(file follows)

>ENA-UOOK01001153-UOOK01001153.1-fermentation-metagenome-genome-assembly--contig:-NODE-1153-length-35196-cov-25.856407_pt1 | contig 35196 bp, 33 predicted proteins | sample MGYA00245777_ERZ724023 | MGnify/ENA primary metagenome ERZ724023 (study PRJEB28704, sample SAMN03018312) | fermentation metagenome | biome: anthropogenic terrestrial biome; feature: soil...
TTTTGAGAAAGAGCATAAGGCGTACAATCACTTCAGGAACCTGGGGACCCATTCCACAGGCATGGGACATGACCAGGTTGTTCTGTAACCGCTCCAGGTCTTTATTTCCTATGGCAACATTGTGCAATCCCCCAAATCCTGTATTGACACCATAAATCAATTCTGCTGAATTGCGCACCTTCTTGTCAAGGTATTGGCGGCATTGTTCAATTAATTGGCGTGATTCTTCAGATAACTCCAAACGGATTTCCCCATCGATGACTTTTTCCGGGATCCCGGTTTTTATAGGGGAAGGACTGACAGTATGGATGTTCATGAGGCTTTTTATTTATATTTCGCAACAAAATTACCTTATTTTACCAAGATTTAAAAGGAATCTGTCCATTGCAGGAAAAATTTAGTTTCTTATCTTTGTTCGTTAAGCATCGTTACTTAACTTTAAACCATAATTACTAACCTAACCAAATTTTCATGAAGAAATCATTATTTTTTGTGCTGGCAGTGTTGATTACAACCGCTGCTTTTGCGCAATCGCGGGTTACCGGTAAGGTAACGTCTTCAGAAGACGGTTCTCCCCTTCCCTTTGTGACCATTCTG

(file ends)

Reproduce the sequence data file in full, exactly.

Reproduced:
>ENA-UOOK01001153-UOOK01001153.1-fermentation-metagenome-genome-assembly--contig:-NODE-1153-length-35196-cov-25.856407_pt1 | contig 35196 bp, 33 predicted proteins | sample MGYA00245777_ERZ724023 | MGnify/ENA primary metagenome ERZ724023 (study PRJEB28704, sample SAMN03018312) | fermentation metagenome | biome: anthropogenic terrestrial biome; feature: soil...
TTTTGAGAAAGAGCATAAGGCGTACAATCACTTCAGGAACCTGGGGACCCATTCCACAGGCATGGGACATGACCAGGTTGTTCTGTAACCGCTCCAGGTCTTTATTTCCTATGGCAACATTGTGCAATCCCCCAAATCCTGTATTGACACCATAAATCAATTCTGCTGAATTGCGCACCTTCTTGTCAAGGTATTGGCGGCATTGTTCAATTAATTGGCGTGATTCTTCAGATAACTCCAAACGGATTTCCCCATCGATGACTTTTTCCGGGATCCCGGTTTTTATAGGGGAAGGACTGACAGTATGGATGTTCATGAGGCTTTTTATTTATATTTCGCAACAAAATTACCTTATTTTACCAAGATTTAAAAGGAATCTGTCCATTGCAGGAAAAATTTAGTTTCTTATCTTTGTTCGTTAAGCATCGTTACTTAACTTTAAACCATAATTACTAACCTAACCAAATTTTCATGAAGAAATCATTATTTTTTGTGCTGGCAGTGTTGATTACAACCGCTGCTTTTGCGCAATCGCGGGTTACCGGTAAGGTAACGTCTTCAGAAGACGGTTCTCCCCTTCCCTTTGTGACCATTCTG